SFJAZZ’s spring season, just under way, hits a high note when the SFJAZZ Collective takes center stage Friday.
Since its founding in 2004, SFJAZZ Collective’s exceptional lineup of award-winning musicians — alto saxophonist Miguel Zenón, vibraphonist Stefon Harris, trombonist Robin Eubanks, bassist Matt Penman, drummer Eric Harland, tenor saxophonist Mark Turner, trumpeter Avishai Cohen and pianist Edward Simon — and unique choice of repertoire has made it a major player on the jazz scene.
Each spring the eight members of SFJAZZ Collective combine their own compositions with those of a major player on the jazz scene. In the past, the collective has focused on present and past legends: Ornette Coleman (2004), John Coltrane (2005), Herbie Hancock (2006), Thelonious Monk (2007), Wayne Shorter (2008), McCoy Tyner (2009) and Horace Silver (2010).
This year marks a departure, as the group explores the music of the great Stevie Wonder.
“We picked Stevie Wonder because most of us have a strong relationship with his music,” says Harland, 34, winner of DownBeat No. 1 Rising Star drummer for the last three years. “His music has always been a part of [contemporary] America, especially the black side of America. A lot of us strongly relate to it.
“We know it is a big change from what we’ve done before. But we thought it would be nice for people to see what the collective can do with music that pretty much everyone is familiar with. Doing it will show a strong take on the arrangement capabilities of the collective members, and also give us something to really have fun with.”
Harland stresses that while most people associate Stevie Wonder with soul and rhythm and blues, those genres share with jazz common roots in the spirituals and hymns that were sung by black slaves. Ultimately, all are heart-centered idioms that speak to people on deep spiritual levels.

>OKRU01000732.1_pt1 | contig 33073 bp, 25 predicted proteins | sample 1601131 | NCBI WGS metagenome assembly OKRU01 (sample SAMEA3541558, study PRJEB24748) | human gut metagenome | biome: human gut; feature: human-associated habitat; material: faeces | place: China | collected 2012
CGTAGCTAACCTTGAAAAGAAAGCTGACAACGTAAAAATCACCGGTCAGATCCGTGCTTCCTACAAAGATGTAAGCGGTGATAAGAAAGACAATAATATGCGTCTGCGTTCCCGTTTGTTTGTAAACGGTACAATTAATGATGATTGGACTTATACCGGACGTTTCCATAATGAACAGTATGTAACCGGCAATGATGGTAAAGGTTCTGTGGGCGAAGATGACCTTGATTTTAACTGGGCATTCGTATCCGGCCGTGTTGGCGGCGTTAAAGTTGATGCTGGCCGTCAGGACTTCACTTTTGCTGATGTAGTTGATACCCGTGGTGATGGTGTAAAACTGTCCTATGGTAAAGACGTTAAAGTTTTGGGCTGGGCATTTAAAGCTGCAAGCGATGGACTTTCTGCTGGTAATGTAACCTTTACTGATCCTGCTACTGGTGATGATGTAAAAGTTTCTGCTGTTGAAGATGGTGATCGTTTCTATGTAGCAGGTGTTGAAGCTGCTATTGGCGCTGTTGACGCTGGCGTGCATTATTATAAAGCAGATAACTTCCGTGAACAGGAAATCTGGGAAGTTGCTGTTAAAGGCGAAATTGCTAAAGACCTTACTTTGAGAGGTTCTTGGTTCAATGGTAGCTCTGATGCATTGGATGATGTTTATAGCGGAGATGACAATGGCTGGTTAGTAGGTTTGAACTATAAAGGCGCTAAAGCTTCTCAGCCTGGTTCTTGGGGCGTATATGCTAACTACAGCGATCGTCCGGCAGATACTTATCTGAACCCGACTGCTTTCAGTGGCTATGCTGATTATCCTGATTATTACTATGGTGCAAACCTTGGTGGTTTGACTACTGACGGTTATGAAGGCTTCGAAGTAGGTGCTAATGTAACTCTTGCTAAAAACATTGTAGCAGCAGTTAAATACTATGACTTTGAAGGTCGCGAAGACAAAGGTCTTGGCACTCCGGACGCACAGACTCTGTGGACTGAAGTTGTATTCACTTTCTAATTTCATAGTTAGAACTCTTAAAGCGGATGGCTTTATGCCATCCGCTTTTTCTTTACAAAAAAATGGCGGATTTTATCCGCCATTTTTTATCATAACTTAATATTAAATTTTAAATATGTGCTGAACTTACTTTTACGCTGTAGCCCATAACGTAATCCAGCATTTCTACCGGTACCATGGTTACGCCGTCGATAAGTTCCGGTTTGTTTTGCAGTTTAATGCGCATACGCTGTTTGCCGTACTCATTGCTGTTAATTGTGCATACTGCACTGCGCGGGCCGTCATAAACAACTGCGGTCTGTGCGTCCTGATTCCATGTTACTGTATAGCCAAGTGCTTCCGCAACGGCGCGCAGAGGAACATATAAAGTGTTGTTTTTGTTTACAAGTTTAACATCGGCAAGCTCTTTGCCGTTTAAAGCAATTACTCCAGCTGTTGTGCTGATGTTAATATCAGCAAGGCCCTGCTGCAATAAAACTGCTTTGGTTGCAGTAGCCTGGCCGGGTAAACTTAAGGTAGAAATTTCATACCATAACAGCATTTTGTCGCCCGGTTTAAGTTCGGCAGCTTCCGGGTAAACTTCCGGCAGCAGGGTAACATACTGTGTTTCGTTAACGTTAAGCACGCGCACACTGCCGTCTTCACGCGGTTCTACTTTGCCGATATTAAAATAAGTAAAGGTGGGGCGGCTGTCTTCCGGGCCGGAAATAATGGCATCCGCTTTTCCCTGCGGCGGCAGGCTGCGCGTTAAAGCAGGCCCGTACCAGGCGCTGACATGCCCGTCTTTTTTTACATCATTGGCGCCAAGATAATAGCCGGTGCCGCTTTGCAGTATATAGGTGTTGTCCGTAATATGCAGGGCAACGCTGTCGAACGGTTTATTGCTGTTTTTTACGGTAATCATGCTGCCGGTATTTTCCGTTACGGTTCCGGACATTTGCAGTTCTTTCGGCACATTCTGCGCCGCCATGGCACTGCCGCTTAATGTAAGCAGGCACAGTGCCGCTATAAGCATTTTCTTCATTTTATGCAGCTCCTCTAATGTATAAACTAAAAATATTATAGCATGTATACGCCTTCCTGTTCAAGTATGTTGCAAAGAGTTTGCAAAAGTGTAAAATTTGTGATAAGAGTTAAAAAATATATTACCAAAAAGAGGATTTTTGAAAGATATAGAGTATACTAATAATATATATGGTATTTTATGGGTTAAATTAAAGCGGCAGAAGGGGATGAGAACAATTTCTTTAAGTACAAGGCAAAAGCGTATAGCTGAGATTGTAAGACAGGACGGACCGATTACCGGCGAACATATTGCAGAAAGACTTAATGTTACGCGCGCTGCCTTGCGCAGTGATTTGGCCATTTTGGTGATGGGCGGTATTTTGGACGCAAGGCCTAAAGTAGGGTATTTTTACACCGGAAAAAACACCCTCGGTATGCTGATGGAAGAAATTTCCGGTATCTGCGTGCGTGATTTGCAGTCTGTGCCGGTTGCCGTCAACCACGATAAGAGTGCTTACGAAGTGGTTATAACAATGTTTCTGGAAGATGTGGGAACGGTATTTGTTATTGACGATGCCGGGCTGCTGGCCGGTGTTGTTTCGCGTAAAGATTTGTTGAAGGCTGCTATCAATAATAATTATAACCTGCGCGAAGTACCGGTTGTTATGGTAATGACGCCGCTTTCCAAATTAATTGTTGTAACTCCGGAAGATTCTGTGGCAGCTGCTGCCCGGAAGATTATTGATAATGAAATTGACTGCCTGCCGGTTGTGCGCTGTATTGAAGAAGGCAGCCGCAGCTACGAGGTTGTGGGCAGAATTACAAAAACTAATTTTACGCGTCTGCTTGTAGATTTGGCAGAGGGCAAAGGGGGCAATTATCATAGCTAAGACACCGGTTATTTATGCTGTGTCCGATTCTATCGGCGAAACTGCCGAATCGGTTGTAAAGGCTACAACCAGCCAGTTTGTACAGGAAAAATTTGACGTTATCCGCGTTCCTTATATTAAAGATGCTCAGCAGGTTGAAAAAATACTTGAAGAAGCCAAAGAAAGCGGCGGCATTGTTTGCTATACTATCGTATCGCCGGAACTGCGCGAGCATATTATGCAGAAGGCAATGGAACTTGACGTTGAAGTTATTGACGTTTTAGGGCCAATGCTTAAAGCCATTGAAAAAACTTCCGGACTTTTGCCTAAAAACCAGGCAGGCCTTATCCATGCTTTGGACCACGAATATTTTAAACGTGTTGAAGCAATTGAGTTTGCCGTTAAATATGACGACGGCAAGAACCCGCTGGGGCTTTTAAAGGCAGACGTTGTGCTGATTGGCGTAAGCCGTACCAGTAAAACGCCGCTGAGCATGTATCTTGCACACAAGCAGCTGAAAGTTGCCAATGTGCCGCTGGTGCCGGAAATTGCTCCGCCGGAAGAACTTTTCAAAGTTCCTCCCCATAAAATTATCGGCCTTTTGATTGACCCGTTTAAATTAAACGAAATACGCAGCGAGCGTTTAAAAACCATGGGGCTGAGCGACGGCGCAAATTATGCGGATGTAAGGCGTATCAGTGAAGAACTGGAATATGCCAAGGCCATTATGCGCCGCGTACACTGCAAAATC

“It makes sense that people were drawn to that music back then, just like they’re still drawn to R&B and soul music now,” says Harland. “It’s just that jazz has changed so much. In the process, we might have lost a few people. Stevie Wonder gives us an avenue to reach out and touch them again.”
Although Harland plays in a number of crack ensembles, including the Charles Lloyd Quartet that put him on the map, he stresses the unique experience of the SFJAZZ Collective.
“We have eight members, yet it still has the feel of a quartet. I think it’s because we have a lot of history playing together, and we’re very sensitive to each other. We’ve gone through the dimension of trying to prove ourselves. Now we can put our egos aside, just have a good time and make every performance like it’s a living room.”
Here’s a chronological look at a few other spring season highlights among the dozens offered through June 25:
– 7 p.m. March 27. $25-$60. Palace of Fine Arts, 3301 Lyon St., S.F.
Max Raabe & Palast Orchester
– 8 p.m. April 9, $25-$80. Paramount Theatre, 2025 Broadway, Oakland
– 7 p.m. April 17. $25-$65. Herbst Theatre, 401 Van Ness Ave., S.F.
– 8 p.m. April 22, $25-$85. Davies Symphony Hall, 201 Van Ness Ave., S.F.
Buddy Guy, John Nemeth
– 8 p.m. April 23. $25-$65. Davies Symphony Hall, S.F.
– 8 p.m. April 29. $30-$50. Grace Cathedral, 1100 California St., S.F.
Rickie Lee Jones
– 8 p.m. May 27. $25-$65. Davies Symphony Hall, S.F.
– 8 p.m. May 28. $75-$150. Davies Symphony Hall, S.F.
Rebirth Brass Band, Kermit Ruffins, Michael White
– 8 p.m. June 10. $20-$65. Davies Symphony Hall, S.F.
Youssou N’Dour, Angelique Kidjo
– 8 p.m. June 17. $25-$80. Paramount Theatre, Oakland
Presented by SFJAZZ
Where: Herbst Theatre, 401 Van Ness Ave., San Francisco
When: 8 p.m. Friday
Tickets: $25 to $65
Contact: (866) 920-5299; www.sfjazz.org